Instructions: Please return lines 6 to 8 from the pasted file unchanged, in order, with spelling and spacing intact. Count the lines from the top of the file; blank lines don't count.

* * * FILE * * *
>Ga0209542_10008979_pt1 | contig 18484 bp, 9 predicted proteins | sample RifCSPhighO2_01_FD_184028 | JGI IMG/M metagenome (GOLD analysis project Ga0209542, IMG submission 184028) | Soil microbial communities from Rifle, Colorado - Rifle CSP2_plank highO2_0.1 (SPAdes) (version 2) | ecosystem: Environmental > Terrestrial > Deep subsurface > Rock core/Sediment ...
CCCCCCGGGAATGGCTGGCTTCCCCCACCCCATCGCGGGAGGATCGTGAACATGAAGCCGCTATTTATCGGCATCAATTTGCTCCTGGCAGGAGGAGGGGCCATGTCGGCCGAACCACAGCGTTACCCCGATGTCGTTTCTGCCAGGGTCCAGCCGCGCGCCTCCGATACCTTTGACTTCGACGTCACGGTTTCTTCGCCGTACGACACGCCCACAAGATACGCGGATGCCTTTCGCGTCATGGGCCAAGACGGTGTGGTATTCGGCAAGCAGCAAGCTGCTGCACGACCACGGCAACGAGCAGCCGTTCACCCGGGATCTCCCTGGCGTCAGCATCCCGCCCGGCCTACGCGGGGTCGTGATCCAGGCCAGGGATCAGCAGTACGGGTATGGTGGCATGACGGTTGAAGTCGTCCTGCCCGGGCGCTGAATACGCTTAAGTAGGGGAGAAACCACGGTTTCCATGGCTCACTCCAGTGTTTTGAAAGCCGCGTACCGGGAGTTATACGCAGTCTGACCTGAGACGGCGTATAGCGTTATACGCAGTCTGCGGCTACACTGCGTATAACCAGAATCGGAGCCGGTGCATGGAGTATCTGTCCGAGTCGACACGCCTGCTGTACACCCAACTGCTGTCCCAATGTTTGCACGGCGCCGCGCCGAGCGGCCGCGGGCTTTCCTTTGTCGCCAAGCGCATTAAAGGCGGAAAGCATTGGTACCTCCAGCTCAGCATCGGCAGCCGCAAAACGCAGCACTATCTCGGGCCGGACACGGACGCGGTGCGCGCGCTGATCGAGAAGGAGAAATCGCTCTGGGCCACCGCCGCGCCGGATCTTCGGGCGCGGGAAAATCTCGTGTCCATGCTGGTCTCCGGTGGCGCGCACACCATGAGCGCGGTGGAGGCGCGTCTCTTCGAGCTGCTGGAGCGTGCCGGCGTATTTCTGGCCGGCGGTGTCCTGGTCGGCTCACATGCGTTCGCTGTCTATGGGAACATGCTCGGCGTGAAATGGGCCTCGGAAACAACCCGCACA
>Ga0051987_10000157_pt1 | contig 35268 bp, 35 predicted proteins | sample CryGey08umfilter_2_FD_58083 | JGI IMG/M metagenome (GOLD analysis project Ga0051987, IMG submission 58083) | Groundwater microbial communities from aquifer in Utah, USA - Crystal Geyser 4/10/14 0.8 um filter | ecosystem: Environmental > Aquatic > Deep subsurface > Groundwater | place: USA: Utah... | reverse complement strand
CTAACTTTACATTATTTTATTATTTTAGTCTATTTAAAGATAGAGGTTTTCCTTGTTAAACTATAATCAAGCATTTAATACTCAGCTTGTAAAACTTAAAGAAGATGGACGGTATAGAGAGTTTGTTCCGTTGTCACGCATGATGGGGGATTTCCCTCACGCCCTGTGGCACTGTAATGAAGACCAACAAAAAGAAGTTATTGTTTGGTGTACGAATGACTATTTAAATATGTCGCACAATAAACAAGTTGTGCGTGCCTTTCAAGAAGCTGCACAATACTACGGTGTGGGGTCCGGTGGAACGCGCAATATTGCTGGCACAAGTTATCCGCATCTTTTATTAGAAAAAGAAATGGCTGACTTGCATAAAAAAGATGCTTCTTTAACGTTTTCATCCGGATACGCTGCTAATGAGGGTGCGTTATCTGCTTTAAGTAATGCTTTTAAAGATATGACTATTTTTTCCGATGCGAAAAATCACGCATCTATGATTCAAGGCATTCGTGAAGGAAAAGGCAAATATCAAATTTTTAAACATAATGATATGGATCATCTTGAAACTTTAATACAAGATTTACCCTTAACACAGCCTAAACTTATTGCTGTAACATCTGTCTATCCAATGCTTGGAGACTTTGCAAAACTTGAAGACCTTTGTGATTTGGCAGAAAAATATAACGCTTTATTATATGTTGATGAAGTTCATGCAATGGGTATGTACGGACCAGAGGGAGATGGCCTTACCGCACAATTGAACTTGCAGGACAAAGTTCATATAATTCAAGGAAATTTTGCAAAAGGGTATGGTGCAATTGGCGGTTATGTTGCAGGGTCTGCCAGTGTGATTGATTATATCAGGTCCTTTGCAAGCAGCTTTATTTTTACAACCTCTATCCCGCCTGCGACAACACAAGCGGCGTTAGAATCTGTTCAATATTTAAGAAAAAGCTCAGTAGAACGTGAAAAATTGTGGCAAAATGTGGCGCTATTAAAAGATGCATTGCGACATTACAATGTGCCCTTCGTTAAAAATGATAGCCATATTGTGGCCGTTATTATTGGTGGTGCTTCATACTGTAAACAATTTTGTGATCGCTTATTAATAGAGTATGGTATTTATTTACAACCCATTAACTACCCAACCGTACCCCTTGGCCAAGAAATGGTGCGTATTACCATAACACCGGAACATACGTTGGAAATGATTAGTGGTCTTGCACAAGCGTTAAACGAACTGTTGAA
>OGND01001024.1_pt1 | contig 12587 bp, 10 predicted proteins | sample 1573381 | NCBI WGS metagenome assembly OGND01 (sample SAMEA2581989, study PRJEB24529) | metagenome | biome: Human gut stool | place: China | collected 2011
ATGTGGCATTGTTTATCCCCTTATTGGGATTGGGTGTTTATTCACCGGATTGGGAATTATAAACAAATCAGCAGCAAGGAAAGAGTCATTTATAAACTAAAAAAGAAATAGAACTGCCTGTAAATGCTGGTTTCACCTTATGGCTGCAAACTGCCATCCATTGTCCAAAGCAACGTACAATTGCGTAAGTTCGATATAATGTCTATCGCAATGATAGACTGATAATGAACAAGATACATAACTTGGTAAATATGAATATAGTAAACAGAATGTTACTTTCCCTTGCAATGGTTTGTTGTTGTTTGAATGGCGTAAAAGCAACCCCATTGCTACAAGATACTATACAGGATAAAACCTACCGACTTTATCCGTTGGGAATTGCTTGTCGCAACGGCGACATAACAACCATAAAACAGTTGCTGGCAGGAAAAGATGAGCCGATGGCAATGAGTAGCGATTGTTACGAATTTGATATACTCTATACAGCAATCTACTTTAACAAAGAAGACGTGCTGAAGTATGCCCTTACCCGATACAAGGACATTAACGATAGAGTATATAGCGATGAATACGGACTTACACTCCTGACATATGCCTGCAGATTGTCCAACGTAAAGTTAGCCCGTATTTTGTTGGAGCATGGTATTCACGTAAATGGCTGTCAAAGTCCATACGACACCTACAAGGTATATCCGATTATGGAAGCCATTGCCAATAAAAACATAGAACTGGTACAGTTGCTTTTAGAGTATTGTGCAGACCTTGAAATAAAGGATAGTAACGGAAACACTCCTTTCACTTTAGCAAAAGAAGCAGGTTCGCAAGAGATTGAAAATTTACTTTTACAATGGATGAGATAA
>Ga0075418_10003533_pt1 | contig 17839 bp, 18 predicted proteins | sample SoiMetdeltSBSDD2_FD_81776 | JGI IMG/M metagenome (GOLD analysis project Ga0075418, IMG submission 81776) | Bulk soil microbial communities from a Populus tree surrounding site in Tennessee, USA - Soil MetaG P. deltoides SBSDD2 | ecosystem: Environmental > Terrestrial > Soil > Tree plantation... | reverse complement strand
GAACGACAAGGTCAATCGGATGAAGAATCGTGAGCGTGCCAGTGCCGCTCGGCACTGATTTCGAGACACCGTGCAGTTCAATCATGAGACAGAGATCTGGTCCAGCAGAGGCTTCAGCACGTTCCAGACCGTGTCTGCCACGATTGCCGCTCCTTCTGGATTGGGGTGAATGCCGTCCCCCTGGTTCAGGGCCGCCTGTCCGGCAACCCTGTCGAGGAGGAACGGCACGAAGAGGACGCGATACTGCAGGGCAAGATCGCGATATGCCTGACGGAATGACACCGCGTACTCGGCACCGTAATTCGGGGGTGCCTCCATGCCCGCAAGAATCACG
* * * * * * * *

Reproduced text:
ATGTGGCATTGTTTATCCCCTTATTGGGATTGGGTGTTTATTCACCGGATTGGGAATTATAAACAAATCAGCAGCAAGGAAAGAGTCATTTATAAACTAAAAAAGAAATAGAACTGCCTGTAAATGCTGGTTTCACCTTATGGCTGCAAACTGCCATCCATTGTCCAAAGCAACGTACAATTGCGTAAGTTCGATATAATGTCTATCGCAATGATAGACTGATAATGAACAAGATACATAACTTGGTAAATATGAATATAGTAAACAGAATGTTACTTTCCCTTGCAATGGTTTGTTGTTGTTTGAATGGCGTAAAAGCAACCCCATTGCTACAAGATACTATACAGGATAAAACCTACCGACTTTATCCGTTGGGAATTGCTTGTCGCAACGGCGACATAACAACCATAAAACAGTTGCTGGCAGGAAAAGATGAGCCGATGGCAATGAGTAGCGATTGTTACGAATTTGATATACTCTATACAGCAATCTACTTTAACAAAGAAGACGTGCTGAAGTATGCCCTTACCCGATACAAGGACATTAACGATAGAGTATATAGCGATGAATACGGACTTACACTCCTGACATATGCCTGCAGATTGTCCAACGTAAAGTTAGCCCGTATTTTGTTGGAGCATGGTATTCACGTAAATGGCTGTCAAAGTCCATACGACACCTACAAGGTATATCCGATTATGGAAGCCATTGCCAATAAAAACATAGAACTGGTACAGTTGCTTTTAGAGTATTGTGCAGACCTTGAAATAAAGGATAGTAACGGAAACACTCCTTTCACTTTAGCAAAAGAAGCAGGTTCGCAAGAGATTGAAAATTTACTTTTACAATGGATGAGATAA
>Ga0075418_10003533_pt1 | contig 17839 bp, 18 predicted proteins | sample SoiMetdeltSBSDD2_FD_81776 | JGI IMG/M metagenome (GOLD analysis project Ga0075418, IMG submission 81776) | Bulk soil microbial communities from a Populus tree surrounding site in Tennessee, USA - Soil MetaG P. deltoides SBSDD2 | ecosystem: Environmental > Terrestrial > Soil > Tree plantation... | reverse complement strand
GAACGACAAGGTCAATCGGATGAAGAATCGTGAGCGTGCCAGTGCCGCTCGGCACTGATTTCGAGACACCGTGCAGTTCAATCATGAGACAGAGATCTGGTCCAGCAGAGGCTTCAGCACGTTCCAGACCGTGTCTGCCACGATTGCCGCTCCTTCTGGATTGGGGTGAATGCCGTCCCCCTGGTTCAGGGCCGCCTGTCCGGCAACCCTGTCGAGGAGGAACGGCACGAAGAGGACGCGATACTGCAGGGCAAGATCGCGATATGCCTGACGGAATGACACCGCGTACTCGGCACCGTAATTCGGGGGTGCCTCCATGCCCGCAAGAATCACG